Mid-April appears to be the earliest that most North America production could resume, but the deaths of at least eight UAW members at Ford and FCA underscore the worries many workers have about returning to the factory floor.
The pair are the first Ford employees known to have died from the virus. One of the victims worked at the automaker's Dearborn Stamping plant while the other was a skilled trades employee at the Ford Data Center in Dearborn, Mich., the UAW said. The union on Sunday confirmed two more deaths of FCA workers.
The next Detroit auto show is now scheduled for June 2021, organizers told sponsors Saturday. The TCF Center, where the show was set to take place in June, is being converted by FEMA into a field hospital as coronavirus cases in Michigan rise.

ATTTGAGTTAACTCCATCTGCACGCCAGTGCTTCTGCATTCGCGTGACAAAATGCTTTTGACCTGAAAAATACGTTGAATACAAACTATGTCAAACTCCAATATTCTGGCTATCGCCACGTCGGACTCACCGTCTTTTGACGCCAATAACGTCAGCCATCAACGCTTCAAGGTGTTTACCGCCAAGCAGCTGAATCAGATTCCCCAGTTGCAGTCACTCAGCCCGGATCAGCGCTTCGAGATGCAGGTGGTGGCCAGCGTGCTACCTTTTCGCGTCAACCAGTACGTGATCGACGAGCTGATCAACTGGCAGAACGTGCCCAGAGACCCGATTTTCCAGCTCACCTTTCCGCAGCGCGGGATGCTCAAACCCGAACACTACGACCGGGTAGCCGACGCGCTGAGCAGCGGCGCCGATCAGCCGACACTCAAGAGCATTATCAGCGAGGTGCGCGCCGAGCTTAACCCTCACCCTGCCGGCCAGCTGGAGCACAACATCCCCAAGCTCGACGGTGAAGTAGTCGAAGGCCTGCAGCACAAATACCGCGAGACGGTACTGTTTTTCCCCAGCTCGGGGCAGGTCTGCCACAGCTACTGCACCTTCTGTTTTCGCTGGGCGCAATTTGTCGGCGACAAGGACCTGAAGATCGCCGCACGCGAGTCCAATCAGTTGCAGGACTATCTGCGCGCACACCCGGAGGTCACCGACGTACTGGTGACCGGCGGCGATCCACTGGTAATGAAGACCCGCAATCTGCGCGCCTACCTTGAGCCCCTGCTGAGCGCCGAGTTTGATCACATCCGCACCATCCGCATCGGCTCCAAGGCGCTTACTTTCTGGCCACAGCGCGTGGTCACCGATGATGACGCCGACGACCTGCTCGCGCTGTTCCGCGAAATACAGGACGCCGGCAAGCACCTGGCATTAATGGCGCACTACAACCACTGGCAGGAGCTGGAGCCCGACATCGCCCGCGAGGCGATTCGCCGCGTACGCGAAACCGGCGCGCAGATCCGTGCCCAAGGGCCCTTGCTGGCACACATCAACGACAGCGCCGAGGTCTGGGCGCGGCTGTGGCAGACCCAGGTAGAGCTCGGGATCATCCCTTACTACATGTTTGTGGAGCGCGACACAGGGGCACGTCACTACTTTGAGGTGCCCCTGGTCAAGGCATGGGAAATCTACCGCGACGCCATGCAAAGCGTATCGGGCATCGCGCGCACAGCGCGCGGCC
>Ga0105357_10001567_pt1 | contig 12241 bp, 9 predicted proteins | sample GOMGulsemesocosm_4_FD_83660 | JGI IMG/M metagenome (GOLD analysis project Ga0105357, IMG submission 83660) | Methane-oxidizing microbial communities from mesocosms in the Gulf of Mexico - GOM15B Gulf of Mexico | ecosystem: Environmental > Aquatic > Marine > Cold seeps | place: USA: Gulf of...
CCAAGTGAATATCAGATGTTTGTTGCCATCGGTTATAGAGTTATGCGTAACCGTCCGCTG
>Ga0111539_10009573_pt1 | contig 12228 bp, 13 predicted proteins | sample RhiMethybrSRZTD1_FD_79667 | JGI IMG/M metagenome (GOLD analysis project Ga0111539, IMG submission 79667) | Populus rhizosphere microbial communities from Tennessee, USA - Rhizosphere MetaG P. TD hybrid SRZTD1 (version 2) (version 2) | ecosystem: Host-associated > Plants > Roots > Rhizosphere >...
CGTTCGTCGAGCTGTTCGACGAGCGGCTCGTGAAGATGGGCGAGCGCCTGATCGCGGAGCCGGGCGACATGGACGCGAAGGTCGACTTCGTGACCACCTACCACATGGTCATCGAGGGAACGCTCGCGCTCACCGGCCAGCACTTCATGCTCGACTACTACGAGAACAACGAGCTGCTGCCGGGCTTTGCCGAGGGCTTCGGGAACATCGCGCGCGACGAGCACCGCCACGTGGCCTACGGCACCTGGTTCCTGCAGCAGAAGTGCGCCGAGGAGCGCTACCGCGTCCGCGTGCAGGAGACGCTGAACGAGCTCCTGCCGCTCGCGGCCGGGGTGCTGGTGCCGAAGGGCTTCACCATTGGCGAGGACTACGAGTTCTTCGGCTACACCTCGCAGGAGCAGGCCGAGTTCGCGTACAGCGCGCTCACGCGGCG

Ford said it will reopen some key truck factories by mid-April while Honda and Toyota, citing slumping sales, extended shutdowns at North American factories. Ford's plans raised more concerns at the UAW, which has pressed the Detroit 3 to shutter plants to protect workers and help stem the spread of the coronavirus.
The automaker said it will use fans from the seats of F-150s and portable battery packs to build up to 1,000 respirators per month. It's also planning to make 100,000 face masks per week and to help with an undisclosed number of ventilators.
FCA said it was temporarily shutting its Sterling Heights Assembly Plant after a worker there tested positive for COVID-19. Ford idled a final assembly building at its Ranger plant in Wayne, Mich., and Hyundai its plant in Alabama for the same reason. VW closed its office in suburban Detroit after an employee there tested positive.